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Know the Earth Beneath Your Feet with an App

Capture

Flyover Country is a National Science Foundation funded offline mobile app for geoscience outreach and data discovery. “The app analyzes a given flight path and caches relevant map data and points of interest (POI), and displays these data during the flight, without in flight Wi-Fi,” describes its website. It “exposes interactive geologic maps from Macrostrat.org, fossil localities from Neotomadb.org and Paleobiodb.org, core sample localities from LacCore.org, Wikipedia articles, offline base maps, and the user’s current GPS determined location, altitude, speed, and heading.”

Source: A New App that Tells You Everything About the Earth Below You  | GOOD

Really nice for urban explorers. You could get at least some history of the area you are photographing. In time the software/ app could include information from local history (from libraries and historical societies) and even urban exploration photos taken from ruins, tunnels and rooftops.

Start Noticing Layers in the Urban Environment

I may be weird but I especially like the little details like painted over numbers and such. Something rusty draws me just as much as something shiny.

We recently did a couple of Thomasson exercises in my class (which focuses on the politics of ‘ruin porn’ and urban exploration), and it was an excellent way to help my students, who are mostly freshman, get to know their campus and start noticing the changes and layers in the urban environment around them. In this post, I’ll be sharing what we discovered and what I learned about using Thomassons as a teaching tool.

Source: Thomassons: Indiana University Edition | Rust Belt Anthro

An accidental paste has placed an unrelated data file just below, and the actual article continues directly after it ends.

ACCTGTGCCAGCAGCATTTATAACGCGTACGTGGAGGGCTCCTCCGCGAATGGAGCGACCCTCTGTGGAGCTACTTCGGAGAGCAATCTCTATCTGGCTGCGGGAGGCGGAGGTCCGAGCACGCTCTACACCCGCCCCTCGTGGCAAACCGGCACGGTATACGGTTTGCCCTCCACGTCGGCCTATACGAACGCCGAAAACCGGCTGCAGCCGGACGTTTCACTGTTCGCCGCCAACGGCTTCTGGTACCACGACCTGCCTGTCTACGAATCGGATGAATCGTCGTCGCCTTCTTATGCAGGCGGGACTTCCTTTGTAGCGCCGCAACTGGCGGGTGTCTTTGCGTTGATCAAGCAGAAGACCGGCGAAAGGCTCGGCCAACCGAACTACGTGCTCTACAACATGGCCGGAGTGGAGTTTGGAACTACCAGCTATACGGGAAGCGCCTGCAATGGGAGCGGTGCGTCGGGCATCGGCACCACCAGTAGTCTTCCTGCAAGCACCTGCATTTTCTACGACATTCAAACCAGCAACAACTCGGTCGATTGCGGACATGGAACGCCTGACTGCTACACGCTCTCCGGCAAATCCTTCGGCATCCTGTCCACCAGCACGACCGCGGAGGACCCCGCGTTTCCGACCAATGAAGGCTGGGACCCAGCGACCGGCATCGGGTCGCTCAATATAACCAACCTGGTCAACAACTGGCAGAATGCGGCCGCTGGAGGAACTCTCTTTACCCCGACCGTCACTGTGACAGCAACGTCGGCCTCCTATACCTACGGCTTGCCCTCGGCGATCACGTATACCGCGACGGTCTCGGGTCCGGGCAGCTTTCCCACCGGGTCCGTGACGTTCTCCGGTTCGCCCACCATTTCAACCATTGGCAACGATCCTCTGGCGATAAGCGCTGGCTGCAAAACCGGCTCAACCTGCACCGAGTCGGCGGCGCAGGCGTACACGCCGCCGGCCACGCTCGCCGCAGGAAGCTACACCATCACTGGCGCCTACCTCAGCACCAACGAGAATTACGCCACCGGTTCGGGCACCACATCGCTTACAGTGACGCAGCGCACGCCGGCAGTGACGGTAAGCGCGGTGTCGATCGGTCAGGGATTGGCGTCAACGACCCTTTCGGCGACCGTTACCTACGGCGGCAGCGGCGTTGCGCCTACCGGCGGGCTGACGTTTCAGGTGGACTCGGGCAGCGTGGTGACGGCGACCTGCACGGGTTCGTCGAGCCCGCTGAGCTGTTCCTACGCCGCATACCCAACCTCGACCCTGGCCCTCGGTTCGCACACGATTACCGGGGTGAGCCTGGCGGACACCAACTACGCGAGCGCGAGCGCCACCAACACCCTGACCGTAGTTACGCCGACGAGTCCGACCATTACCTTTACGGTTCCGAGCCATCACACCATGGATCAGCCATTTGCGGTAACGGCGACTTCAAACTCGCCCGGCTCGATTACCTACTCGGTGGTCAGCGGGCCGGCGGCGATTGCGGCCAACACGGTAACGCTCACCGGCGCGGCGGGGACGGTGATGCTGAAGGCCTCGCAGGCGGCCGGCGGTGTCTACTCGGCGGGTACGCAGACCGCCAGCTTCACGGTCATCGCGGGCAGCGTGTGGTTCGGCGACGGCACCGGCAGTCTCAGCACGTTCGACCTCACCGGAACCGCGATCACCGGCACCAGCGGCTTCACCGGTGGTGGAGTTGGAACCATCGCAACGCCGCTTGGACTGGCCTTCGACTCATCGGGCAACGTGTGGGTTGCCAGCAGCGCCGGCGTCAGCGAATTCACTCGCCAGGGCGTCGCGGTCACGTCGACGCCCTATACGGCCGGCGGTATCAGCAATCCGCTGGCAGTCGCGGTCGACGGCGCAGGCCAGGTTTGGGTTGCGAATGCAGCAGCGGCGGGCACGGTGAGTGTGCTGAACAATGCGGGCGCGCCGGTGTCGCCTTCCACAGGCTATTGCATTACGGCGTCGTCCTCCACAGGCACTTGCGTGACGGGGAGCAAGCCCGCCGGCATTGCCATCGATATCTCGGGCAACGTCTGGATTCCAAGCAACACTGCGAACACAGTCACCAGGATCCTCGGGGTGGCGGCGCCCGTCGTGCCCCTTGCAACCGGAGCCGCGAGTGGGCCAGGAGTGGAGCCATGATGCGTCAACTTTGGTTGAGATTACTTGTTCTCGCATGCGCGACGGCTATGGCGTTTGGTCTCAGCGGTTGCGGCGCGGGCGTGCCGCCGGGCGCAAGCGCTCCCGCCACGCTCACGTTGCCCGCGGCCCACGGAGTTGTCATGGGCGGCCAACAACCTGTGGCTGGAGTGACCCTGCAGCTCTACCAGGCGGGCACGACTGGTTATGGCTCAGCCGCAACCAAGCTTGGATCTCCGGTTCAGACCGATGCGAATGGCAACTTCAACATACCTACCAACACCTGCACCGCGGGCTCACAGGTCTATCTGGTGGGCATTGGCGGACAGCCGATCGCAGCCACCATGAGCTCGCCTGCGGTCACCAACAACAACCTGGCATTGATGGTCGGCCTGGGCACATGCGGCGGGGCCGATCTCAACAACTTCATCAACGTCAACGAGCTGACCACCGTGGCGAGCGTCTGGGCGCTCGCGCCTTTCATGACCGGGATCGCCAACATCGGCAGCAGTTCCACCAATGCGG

Roadside Memorials

Explore your own local area along the roadside. Don’t be an idiot with traffic but, when you can, pull over and take a better look at the roadside memorials. What can you find out about them? If you get a name it shouldn’t be too hard to track down the news story online.  You could have your own backyard urban/ rural exploration project.

An ongoing photography project documenting the many Roadside Memorials found along the backroads and highways. Ontario Roadside Memorial Tributes.

Source: Roadside Memorials | Ontario | Freaktography |

Rusting Street Signs

Train your eye to pay attention to broken bricks, peeling paint, untamed gardens, rusty metal… What can you find on your own?

rustysignsSource: Thomas Muther Jr.

I’ve been thinking about exploring our local area. People want to jump into urban exploration. People ask for locations of abandoned sites so they can skip the steps of exploring and finding anything on their own. That’s not urban exploring. Skipping the adventure and waving a photograph to prove you were there… is bland.

I think you can start exploring in your own town, right in your own neighbourhood. Look for old, derelict, ruined and interesting things. Look for history in man made objects. Think about simple things taken for granted, like street signs, mail boxes, doorbells, milestones, and so on.